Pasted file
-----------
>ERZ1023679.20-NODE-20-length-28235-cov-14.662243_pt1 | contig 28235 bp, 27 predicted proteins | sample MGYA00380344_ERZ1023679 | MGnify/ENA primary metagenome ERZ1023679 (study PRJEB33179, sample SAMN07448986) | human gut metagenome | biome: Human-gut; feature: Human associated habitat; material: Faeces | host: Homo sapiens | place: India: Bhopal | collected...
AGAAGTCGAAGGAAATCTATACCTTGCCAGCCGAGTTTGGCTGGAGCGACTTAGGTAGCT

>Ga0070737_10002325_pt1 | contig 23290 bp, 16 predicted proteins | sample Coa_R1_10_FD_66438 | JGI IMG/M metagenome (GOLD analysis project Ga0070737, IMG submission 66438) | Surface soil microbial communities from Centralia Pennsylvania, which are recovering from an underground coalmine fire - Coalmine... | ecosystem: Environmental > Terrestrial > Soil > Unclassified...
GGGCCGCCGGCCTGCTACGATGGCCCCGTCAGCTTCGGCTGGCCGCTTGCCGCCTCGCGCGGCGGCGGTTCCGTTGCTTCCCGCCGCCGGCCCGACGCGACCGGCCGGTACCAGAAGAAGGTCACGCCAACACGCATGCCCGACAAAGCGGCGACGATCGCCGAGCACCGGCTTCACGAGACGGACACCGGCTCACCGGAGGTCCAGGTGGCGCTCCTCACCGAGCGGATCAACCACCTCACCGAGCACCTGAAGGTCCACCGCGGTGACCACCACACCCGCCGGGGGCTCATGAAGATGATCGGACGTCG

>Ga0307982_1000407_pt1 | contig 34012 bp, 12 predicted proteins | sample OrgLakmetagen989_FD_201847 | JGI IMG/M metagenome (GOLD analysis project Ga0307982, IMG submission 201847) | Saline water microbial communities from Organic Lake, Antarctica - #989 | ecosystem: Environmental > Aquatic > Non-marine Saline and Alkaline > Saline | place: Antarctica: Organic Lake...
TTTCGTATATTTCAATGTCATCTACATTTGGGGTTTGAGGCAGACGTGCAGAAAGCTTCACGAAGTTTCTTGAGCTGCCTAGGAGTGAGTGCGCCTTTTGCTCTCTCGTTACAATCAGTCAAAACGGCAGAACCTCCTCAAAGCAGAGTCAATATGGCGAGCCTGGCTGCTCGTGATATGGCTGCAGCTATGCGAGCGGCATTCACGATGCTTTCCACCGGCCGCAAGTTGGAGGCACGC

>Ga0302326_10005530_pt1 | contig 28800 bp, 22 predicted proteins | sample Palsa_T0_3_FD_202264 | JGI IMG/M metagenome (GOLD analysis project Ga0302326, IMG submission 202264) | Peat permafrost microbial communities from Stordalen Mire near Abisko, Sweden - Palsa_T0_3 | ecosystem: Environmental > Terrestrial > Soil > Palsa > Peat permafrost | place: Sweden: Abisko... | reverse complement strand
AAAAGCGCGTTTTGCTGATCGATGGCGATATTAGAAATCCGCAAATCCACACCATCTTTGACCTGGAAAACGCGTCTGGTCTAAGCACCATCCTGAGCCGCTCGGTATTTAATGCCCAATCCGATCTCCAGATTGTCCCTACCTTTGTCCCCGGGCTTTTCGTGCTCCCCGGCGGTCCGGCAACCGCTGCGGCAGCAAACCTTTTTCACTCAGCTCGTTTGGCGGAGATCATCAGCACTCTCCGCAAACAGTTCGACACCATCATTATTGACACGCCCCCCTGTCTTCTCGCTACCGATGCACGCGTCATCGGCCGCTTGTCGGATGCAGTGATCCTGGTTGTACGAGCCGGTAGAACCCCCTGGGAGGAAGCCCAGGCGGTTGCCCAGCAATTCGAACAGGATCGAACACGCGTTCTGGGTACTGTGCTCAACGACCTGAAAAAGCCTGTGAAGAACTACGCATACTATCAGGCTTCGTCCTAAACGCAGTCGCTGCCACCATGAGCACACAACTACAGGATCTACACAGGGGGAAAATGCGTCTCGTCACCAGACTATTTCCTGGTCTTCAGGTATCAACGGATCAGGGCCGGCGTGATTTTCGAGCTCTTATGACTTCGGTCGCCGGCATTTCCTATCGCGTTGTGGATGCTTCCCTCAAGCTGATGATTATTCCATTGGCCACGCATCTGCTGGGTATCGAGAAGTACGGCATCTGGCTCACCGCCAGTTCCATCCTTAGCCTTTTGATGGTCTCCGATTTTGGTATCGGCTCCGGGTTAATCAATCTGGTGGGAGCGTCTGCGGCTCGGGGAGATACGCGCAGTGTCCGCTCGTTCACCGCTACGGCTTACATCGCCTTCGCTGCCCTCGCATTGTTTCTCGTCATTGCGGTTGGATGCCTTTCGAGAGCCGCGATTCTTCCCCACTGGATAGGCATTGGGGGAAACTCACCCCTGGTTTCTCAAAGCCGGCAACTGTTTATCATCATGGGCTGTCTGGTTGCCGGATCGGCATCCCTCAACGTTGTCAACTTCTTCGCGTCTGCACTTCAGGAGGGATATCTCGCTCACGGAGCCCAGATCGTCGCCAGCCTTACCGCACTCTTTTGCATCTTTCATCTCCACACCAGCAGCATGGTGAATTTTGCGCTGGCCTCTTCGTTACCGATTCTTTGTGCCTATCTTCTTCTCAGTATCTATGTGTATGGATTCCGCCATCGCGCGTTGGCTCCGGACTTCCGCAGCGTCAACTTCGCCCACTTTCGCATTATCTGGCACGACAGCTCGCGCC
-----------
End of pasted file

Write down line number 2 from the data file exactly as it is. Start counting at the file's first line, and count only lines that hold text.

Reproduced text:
AGAAGTCGAAGGAAATCTATACCTTGCCAGCCGAGTTTGGCTGGAGCGACTTAGGTAGCT